major financial crisis in this country for most of the 20th century, 
and that financial market stability helped foster the economic growth 
we enjoyed for decades.
  And that brings us to the last of the three eras--the post-Glass-
Steagall era.
  All that wonderful financial market stability that we had enjoyed for 
decades began to unravel when, in the 1980s, Wall Street lobbyists 
spurred regulators to undermine financial regulations, including the 
very firewall between Main Street banking and Wall Street investing 
that Glass-Steagall had established, and that had worked so well. That 
firewall was completely torn down when Wall Street lobbyists convinced 
Congress to pass the Gramm-Leach-Bliley Act of 1999.
  We have seen the disastrous results of that ill-considered policy. 
It's a major part of the reason the financial regulatory reform bill 
was considered by this body.
  I voted against the Gramm-Leach-Bliley Act, which eliminated the 
Glass-Steagall protections. The financial and economic record of that 
bill has been disastrous. If the financial regulatory reform bill 
before us did nothing else, it should have fixed the problems created 
by that ill-advised act.
  Just a few weeks ago, at one of the listening sessions I hold in each 
of Wisconsin's 72 counties every year, a community banker from 
northwestern Wisconsin urged me to support restoring the Glass-Steagall 
protections. He rightly pointed out how the lack of those protections 
led directly to the Great Depression. And he argued that the bill we 
are currently debating doesn't go far enough in this respect. That 
community banker was absolutely right.
  The bill before us tries to make up for the lack of a Glass-Steagall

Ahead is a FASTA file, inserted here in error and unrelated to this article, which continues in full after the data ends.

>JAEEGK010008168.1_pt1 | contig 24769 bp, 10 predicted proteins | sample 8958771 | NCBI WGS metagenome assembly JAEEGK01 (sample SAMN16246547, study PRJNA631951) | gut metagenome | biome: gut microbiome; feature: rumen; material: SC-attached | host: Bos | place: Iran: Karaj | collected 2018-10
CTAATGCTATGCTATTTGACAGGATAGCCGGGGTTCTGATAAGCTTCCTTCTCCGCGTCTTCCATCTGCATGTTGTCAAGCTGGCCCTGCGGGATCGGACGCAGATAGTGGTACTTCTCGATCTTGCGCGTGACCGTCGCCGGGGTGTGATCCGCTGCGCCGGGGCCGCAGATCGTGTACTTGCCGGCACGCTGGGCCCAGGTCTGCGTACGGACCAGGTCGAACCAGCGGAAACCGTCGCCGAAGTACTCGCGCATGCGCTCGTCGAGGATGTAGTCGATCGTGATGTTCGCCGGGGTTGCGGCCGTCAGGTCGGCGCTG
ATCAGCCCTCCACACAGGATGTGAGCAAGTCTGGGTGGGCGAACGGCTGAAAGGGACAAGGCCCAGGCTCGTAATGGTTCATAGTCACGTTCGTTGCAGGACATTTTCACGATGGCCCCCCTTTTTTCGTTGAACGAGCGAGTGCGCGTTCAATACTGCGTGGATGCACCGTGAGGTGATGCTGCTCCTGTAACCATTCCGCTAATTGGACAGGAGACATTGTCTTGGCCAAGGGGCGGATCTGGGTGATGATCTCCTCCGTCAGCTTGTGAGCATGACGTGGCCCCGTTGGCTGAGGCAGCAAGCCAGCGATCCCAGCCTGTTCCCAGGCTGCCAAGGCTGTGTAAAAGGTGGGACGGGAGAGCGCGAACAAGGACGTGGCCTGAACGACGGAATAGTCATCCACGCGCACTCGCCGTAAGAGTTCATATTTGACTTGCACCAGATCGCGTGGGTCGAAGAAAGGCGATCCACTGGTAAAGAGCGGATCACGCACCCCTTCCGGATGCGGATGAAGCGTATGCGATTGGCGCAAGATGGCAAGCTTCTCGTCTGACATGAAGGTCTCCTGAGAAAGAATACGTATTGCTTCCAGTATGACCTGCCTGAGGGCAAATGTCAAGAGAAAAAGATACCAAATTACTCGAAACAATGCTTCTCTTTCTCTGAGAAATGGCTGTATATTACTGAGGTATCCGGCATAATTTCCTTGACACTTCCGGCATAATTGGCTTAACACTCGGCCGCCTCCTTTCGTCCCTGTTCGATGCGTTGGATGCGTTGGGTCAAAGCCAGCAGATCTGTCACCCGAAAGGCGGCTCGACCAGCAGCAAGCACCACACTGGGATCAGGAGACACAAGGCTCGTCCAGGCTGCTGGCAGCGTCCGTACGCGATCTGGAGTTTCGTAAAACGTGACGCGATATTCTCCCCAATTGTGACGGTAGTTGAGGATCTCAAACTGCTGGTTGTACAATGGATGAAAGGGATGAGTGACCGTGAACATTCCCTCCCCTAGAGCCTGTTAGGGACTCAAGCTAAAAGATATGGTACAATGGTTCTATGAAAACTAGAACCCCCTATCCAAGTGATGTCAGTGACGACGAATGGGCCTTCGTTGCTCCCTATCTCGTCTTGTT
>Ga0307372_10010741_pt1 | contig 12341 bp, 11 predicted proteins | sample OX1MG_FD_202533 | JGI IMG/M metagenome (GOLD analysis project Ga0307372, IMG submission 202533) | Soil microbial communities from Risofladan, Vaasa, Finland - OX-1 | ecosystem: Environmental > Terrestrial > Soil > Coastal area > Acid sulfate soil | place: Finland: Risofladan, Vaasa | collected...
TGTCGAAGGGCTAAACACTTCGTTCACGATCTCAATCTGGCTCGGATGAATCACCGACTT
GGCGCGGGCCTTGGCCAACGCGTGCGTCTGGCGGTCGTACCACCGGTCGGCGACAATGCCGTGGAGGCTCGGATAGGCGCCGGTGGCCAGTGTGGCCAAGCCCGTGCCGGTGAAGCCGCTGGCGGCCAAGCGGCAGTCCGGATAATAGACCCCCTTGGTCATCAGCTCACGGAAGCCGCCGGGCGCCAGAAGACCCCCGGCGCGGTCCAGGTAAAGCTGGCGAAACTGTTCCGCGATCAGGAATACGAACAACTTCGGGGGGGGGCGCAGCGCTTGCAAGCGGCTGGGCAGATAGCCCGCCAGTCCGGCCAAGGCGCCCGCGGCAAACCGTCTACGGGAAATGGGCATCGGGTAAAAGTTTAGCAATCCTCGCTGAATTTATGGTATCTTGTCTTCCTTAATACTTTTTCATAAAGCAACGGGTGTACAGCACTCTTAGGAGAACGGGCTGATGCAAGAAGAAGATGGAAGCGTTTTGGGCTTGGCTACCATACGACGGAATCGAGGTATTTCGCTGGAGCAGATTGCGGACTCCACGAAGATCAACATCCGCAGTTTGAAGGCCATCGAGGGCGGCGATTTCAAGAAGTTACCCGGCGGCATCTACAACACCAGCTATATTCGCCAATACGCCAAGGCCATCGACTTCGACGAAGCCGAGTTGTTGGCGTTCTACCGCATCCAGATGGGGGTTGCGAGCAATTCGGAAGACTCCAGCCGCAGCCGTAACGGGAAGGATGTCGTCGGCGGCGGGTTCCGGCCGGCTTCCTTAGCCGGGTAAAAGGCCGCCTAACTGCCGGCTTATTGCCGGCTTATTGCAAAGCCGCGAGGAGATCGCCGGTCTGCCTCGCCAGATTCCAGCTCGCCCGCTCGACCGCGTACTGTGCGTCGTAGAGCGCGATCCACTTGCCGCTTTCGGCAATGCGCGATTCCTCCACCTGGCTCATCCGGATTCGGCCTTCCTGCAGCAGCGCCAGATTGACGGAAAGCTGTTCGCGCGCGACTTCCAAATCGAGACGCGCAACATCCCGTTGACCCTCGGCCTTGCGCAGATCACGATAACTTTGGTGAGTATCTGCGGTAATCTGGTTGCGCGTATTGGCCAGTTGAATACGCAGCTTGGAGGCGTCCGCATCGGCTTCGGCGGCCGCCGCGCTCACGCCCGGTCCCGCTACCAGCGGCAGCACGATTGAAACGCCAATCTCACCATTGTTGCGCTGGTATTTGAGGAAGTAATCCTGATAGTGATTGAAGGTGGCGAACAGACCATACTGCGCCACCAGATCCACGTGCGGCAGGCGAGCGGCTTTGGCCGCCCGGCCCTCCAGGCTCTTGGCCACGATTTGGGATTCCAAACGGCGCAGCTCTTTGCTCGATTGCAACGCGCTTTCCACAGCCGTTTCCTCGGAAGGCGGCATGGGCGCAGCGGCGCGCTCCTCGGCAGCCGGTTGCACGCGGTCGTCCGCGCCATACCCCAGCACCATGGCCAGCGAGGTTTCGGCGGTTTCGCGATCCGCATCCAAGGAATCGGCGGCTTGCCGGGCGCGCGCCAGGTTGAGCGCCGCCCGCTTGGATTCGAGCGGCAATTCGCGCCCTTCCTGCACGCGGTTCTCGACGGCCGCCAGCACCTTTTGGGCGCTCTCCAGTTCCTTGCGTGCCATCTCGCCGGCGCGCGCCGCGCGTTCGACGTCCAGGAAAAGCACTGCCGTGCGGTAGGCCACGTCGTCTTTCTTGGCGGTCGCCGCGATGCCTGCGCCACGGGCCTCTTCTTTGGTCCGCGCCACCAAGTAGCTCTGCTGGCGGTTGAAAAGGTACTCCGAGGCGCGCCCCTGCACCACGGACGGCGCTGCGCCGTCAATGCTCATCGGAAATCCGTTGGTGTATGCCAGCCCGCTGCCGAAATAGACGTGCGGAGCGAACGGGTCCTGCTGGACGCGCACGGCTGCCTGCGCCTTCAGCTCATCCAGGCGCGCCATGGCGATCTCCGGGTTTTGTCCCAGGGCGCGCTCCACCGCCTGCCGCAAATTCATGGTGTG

firewall by establishing some new limitations on the activities of 
banks, and gives greater power and responsibility to regulators. All of 
that is well intentioned, but we all know just how creative financial 
firms can be at eluding these kinds of limits and regulatory oversight 
when so much profit is at stake. No amount of oversight is an effective 
substitute for the legal firewall established by Glass-Steagall.
  The era in our financial history in which the Glass-Steagall 
protections were in force was notable for the lack of instability and 
turmoil that had been a regular feature of our financial markets prior 
to Glass-Steagall, and that helped bring our economy to the brink after 
Glass-Steagall safeguards were repealed. Congress should have restored 
those time-tested protections, and reestablished the stability that 
brought our Nation half a century of remarkable economic growth.
  We could have achieved that by adopting the Cantwell amendment. But, 
as we know, the Cantwell amendment was not even permitted a vote, such 
was the opposition to that commonsense reform by those who were guiding 
this legislation. So our financial markets will continue to remain 
adrift in the brief but ruinous post-Glass-Steagall era.
  The other flaw I will highlight is the measure's failure to directly 
address what in many ways is the reason we are here today, namely the 
problem of too big to fail.
  During the Senate's consideration of the measure, several amendments 
were offered that sought to confront that problem. Two of them, one 
offered by the Senator from North Dakota, Mr. Dorgan, and one offered 
by the Senators from Ohio, Mr. Brown, and Delaware, Mr. Kaufman, took 
the problem on directly. Only one of those amendments even got a vote, 
and that proposal, from Senators Brown and Kaufman, was strongly 
opposed, and ultimately defeated, by those who were shepherding the 
bill through the Senate.
  As I noted, the problem of too big to fail is the reason we are 
considering financial regulatory reform legislation. It was the threat 
of the failure of the Nation's largest financial institutions that 
spurred the Wall Street bailout. I opposed that measure as well, in 
part because it was not tied to fundamental reforms of our financial 
system that would prevent a future crisis and the need for another 
bailout. There can be no doubt that we could have had a much tougher 
reform package if the bailout had been tied to such a measure.
  Nor should there be any doubt about the role Congress has played in 
aggravating the problem of too big to fail. Fifteen years ago, the six